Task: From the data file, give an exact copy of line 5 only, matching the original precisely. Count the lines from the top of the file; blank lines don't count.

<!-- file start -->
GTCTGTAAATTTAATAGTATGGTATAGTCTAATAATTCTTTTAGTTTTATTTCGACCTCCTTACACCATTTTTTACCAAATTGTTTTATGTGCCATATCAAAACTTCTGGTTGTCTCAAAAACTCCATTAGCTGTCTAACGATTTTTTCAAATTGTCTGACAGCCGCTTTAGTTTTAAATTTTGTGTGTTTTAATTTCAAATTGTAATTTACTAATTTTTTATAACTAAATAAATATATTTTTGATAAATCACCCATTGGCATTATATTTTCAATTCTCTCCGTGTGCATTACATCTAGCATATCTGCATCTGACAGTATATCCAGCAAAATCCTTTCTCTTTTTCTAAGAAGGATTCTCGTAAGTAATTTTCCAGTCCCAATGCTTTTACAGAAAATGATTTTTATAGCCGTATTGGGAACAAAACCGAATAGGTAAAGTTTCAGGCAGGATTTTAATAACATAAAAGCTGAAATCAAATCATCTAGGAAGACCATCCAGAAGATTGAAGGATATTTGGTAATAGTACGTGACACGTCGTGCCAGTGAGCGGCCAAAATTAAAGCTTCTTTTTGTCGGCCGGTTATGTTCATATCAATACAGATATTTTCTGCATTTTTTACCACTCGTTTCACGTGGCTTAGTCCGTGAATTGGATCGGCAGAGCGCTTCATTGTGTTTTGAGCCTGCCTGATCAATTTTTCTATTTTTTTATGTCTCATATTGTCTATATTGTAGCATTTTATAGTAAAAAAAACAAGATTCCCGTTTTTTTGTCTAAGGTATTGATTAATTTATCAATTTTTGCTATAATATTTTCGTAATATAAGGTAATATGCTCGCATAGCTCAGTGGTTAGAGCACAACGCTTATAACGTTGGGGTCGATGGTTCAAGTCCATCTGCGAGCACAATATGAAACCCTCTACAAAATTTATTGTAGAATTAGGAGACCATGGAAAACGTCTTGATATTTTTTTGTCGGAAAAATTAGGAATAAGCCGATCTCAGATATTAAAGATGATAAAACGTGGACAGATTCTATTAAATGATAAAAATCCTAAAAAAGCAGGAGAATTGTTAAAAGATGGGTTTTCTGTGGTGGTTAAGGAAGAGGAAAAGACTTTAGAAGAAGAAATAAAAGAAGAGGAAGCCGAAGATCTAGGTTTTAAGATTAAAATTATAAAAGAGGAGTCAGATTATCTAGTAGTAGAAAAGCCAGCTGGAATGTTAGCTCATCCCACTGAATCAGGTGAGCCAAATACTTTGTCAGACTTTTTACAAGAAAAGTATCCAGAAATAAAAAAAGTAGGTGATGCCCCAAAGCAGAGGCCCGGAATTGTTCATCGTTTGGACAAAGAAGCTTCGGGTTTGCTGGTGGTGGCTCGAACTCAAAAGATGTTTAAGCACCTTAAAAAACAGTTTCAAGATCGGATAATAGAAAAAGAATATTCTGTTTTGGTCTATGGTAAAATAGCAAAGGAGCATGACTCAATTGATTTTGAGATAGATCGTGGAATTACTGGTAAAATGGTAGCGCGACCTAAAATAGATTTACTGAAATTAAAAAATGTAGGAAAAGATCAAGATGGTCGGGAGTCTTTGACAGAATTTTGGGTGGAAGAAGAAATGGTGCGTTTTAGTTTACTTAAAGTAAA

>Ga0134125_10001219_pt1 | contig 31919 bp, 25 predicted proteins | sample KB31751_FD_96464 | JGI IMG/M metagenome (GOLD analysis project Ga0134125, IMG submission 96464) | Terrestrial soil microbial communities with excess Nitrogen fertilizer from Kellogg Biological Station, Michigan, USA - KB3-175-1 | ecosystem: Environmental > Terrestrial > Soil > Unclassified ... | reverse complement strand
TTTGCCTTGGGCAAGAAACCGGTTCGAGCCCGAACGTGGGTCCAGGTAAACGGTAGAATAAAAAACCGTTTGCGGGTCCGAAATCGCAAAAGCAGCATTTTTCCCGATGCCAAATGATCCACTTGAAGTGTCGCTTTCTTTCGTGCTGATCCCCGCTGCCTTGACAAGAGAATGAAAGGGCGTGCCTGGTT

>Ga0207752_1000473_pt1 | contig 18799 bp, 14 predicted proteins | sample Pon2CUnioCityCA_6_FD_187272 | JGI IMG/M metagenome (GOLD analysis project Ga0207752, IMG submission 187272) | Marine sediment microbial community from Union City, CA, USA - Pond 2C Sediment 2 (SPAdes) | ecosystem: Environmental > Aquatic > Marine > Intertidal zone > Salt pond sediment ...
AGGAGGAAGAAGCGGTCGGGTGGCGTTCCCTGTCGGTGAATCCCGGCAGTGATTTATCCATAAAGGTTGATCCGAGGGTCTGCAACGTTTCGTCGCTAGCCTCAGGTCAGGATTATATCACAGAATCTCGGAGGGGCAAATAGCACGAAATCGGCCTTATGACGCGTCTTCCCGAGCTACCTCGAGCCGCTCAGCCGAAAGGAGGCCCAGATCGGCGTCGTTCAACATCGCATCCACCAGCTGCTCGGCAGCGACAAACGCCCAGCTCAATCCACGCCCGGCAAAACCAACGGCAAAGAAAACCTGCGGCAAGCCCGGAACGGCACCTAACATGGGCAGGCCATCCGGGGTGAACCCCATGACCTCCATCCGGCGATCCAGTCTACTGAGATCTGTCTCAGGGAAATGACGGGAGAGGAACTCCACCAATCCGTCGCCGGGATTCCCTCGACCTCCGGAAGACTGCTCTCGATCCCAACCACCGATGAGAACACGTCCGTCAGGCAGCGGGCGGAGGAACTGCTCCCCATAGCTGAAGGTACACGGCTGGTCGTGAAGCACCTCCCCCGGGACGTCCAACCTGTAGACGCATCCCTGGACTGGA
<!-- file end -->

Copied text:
AGGAGGAAGAAGCGGTCGGGTGGCGTTCCCTGTCGGTGAATCCCGGCAGTGATTTATCCATAAAGGTTGATCCGAGGGTCTGCAACGTTTCGTCGCTAGCCTCAGGTCAGGATTATATCACAGAATCTCGGAGGGGCAAATAGCACGAAATCGGCCTTATGACGCGTCTTCCCGAGCTACCTCGAGCCGCTCAGCCGAAAGGAGGCCCAGATCGGCGTCGTTCAACATCGCATCCACCAGCTGCTCGGCAGCGACAAACGCCCAGCTCAATCCACGCCCGGCAAAACCAACGGCAAAGAAAACCTGCGGCAAGCCCGGAACGGCACCTAACATGGGCAGGCCATCCGGGGTGAACCCCATGACCTCCATCCGGCGATCCAGTCTACTGAGATCTGTCTCAGGGAAATGACGGGAGAGGAACTCCACCAATCCGTCGCCGGGATTCCCTCGACCTCCGGAAGACTGCTCTCGATCCCAACCACCGATGAGAACACGTCCGTCAGGCAGCGGGCGGAGGAACTGCTCCCCATAGCTGAAGGTACACGGCTGGTCGTGAAGCACCTCCCCCGGGACGTCCAACCTGTAGACGCATCCCTGGACTGGA